June 15, 1997
June 15, 1997
June 18, 1997
2.210.1 - 2.210.6
From Pennies to the Internet: Tools of the Trade
Christine Corum, Patricia Olesak Purdue University, West Lafayette, IN
Abstract The various subjects associated with a materials course can be difficult for the students to learn and the instructor to teach. Over several semesters, we have found various teaching aids, ranging from the simple to the complex, that help us better explain topics in a materials course.
Our simplest tools use the well understood topic of U.S. money for explaining the reading of a micrometer, Hume-Rothery solubility rules, diffusion, dislocations, grains and grain boundaries. A slightly more complex tool would be computer software to help explain the development of phase diagrams from cooling curves, to reading a phase diagram and making appropriate calculations. Recently, we have expanded our tools to include the Internet from which we utilize several different movie clips to help explain crystal morphology, cold working and annealing of metals, electrochemical corrosion and the amorphous structure of glass. Our range of tools also comes with a range of price tags and availability.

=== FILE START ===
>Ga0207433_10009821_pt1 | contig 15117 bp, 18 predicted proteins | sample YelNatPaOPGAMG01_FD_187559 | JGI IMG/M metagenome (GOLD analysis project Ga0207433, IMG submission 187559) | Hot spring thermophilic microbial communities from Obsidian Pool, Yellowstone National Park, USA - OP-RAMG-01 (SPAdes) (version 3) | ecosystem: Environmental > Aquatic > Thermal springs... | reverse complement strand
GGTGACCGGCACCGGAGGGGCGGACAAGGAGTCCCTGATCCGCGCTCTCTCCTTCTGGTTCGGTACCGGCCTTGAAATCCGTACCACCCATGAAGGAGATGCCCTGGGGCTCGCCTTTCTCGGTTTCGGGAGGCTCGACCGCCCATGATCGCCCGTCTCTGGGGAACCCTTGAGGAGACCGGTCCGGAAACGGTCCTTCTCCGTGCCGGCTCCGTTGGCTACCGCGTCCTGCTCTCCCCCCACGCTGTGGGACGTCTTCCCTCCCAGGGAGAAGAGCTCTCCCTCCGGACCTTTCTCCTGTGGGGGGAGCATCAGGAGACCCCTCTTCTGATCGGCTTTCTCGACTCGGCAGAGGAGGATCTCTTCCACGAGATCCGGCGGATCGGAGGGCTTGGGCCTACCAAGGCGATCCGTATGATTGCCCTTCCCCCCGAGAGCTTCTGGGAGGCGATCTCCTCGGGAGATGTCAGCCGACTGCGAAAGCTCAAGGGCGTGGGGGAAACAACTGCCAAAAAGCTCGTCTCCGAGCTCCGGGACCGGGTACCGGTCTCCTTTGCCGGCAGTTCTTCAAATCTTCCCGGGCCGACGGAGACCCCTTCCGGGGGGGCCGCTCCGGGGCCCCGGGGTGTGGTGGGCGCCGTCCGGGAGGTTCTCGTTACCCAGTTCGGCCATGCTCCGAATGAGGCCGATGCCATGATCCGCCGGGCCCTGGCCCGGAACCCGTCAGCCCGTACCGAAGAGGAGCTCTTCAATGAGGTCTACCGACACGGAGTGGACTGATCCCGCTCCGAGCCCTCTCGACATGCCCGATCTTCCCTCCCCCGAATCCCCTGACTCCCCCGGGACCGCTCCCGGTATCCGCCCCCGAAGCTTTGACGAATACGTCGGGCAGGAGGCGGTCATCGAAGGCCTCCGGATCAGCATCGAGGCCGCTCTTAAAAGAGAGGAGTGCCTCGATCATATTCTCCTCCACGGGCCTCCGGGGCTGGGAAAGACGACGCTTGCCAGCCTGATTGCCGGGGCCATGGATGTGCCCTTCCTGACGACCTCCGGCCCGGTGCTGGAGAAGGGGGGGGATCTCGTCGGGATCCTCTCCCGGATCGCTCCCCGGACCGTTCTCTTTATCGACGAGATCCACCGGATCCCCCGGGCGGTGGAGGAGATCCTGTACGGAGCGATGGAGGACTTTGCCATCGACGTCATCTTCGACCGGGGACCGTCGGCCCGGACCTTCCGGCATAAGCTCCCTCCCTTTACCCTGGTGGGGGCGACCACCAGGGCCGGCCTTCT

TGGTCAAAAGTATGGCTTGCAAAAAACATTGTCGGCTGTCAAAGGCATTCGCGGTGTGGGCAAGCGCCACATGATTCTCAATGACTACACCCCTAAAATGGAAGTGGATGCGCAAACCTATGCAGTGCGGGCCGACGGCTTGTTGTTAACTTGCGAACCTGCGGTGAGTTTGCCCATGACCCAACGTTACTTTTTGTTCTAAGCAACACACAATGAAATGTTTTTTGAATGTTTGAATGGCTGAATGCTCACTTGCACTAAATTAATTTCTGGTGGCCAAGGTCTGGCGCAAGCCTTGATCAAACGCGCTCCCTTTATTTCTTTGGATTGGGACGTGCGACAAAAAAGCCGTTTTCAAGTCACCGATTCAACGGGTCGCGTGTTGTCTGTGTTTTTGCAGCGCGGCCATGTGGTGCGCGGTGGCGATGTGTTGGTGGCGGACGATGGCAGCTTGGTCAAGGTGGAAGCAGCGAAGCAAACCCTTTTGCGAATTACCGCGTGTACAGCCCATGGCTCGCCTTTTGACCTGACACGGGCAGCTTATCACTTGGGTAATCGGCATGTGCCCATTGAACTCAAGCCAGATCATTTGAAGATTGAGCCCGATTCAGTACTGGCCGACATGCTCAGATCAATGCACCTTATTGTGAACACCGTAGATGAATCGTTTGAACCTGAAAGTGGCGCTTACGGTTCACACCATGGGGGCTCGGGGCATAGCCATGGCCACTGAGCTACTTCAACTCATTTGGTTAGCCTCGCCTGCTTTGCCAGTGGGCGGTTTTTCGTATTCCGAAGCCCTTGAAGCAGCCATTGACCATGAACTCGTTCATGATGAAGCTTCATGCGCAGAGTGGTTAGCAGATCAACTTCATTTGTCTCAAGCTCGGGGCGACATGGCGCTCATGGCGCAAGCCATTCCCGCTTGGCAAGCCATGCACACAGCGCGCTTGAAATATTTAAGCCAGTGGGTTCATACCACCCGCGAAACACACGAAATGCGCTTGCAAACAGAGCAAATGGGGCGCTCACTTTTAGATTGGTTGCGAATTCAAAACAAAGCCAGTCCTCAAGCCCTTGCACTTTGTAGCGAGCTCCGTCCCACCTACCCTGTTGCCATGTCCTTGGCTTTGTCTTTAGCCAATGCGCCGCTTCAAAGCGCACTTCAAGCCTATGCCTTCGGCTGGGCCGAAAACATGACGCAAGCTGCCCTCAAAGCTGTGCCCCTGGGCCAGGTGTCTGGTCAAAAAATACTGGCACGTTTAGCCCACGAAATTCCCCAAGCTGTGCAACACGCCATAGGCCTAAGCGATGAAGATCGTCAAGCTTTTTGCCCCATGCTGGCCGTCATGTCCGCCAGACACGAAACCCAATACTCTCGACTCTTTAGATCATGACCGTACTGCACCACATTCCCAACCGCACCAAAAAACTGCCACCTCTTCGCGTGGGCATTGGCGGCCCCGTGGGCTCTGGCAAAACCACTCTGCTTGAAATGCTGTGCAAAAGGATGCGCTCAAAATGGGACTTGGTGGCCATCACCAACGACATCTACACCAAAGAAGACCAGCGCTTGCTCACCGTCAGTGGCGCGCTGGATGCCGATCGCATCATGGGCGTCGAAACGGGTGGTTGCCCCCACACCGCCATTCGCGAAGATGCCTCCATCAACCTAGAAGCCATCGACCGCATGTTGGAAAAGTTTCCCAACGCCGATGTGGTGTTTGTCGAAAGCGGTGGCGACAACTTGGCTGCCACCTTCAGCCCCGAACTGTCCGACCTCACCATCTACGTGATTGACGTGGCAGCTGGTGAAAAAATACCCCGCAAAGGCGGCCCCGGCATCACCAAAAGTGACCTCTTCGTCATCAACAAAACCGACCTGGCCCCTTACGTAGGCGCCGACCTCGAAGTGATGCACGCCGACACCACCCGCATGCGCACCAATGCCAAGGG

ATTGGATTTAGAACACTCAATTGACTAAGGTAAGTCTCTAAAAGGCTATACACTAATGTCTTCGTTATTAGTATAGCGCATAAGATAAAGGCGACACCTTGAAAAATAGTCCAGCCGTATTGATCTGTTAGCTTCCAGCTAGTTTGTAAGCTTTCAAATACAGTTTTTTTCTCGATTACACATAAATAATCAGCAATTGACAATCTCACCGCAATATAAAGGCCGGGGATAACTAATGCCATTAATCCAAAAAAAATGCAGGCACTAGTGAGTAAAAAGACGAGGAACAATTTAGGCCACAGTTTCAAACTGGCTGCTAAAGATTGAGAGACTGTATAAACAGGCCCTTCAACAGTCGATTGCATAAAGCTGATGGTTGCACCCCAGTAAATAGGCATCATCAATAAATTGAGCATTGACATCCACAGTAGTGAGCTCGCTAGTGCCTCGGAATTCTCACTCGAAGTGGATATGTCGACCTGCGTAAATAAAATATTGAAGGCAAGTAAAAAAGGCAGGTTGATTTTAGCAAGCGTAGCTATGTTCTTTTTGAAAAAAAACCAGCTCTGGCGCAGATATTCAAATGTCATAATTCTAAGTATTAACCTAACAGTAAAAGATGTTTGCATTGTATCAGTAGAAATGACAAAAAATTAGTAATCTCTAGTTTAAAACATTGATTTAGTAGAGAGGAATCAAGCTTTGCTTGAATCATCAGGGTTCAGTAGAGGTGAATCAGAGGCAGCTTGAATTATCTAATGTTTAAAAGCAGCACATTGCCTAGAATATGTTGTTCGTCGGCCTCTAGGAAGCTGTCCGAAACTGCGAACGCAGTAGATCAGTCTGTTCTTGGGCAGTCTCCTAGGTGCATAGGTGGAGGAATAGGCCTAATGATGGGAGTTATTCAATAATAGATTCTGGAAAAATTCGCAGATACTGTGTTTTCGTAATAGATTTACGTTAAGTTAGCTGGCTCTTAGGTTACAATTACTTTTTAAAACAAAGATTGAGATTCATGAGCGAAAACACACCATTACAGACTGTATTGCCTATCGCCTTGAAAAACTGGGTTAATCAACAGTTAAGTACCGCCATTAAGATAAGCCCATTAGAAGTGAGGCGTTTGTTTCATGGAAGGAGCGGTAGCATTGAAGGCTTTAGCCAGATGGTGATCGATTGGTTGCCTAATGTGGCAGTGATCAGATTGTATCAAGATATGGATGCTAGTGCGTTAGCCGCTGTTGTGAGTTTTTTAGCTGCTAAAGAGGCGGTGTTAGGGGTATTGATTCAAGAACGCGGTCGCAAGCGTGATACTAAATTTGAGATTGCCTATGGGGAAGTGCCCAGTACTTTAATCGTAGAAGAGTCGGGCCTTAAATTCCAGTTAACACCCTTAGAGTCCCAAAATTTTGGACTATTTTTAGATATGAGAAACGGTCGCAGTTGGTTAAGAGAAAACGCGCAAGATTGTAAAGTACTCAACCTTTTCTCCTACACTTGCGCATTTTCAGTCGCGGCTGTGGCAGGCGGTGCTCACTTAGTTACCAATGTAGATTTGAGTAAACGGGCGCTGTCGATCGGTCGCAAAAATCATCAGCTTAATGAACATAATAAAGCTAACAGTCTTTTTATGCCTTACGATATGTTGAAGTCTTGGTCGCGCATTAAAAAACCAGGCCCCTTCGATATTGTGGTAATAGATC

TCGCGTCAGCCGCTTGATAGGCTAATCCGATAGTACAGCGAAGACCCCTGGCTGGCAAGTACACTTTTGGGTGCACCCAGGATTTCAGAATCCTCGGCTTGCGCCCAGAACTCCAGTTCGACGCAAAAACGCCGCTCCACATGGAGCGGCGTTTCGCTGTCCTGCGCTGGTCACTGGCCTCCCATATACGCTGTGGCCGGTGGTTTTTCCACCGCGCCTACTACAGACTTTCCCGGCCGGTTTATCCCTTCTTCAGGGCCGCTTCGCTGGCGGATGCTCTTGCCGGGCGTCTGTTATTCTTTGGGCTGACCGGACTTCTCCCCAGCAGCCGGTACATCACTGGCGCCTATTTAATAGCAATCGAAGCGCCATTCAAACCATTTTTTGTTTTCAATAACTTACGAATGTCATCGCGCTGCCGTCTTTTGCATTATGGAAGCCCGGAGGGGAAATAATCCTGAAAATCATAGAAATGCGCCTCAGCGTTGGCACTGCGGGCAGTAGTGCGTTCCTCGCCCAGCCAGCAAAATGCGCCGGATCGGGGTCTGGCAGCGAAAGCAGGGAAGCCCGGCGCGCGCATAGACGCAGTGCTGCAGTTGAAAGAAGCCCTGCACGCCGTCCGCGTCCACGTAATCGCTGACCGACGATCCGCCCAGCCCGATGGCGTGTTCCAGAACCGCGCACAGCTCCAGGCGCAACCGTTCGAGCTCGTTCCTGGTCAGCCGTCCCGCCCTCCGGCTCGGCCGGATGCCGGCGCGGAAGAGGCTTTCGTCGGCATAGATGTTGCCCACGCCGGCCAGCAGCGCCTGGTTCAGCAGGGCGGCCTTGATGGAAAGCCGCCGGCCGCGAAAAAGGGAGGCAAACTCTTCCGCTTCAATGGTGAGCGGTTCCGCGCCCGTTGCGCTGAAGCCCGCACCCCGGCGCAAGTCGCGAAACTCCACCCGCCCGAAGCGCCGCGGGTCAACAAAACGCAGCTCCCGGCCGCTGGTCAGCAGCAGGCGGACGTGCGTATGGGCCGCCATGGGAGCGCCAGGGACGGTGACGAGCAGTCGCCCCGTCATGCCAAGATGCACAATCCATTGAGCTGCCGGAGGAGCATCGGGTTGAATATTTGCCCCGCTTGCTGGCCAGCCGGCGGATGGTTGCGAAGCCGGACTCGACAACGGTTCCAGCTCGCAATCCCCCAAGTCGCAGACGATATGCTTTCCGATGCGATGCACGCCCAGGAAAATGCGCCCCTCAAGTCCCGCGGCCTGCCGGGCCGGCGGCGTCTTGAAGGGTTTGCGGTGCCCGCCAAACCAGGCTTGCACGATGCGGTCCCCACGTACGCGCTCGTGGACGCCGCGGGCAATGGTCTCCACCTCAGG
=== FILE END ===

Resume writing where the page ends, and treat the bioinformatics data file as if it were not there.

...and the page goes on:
Introduction Using examples of topics discussed in a material science course are often referred to as being similar to “lifting a cloud”. Real-life, easy to understand examples can help students learn and help teachers explain various subjects. Most students need an example in order to fully understand a topic. When a good example is applied, the student is able to “put all the pieces together”. They heard the explanation of the theoretical principle involved and wrote down pertinent facts but until an example is used, they may not fully understand the theoretical principle. There are many useful, practical and helpful examples available for use by the materials’ educator. Some examples are as simple as placing coins on an overhead and projecting the images, some are more sophisticated utilizing computer software or the internet.
US Money The simple illustration of placing coins on an overhead and projecting images can be quite useful for explaining many topics in a material science course. The Hume-Rothery solubility rules1 can be explained in this manner. Start by assuming one coin equals one atom. By stacking 25 pennies, a penny matrix can be made ( 2-D stacking of pennies; 5 pennies on a side). A penny measures 0.800 inch in diameter. The Hume-Rothery solubility rule states that the difference in size of atomic diameters of solvent and solute atoms should be less than 15%. The scenario for substituting for solvent atoms which are 0.800 inch diameter is shown below.
Olesak, P., & Corum, C. L. (1997, June), From Pennies To The Internet: Tools Of The Trade Paper presented at 1997 Annual Conference, Milwaukee, Wisconsin. 10.18260/1-2--6584
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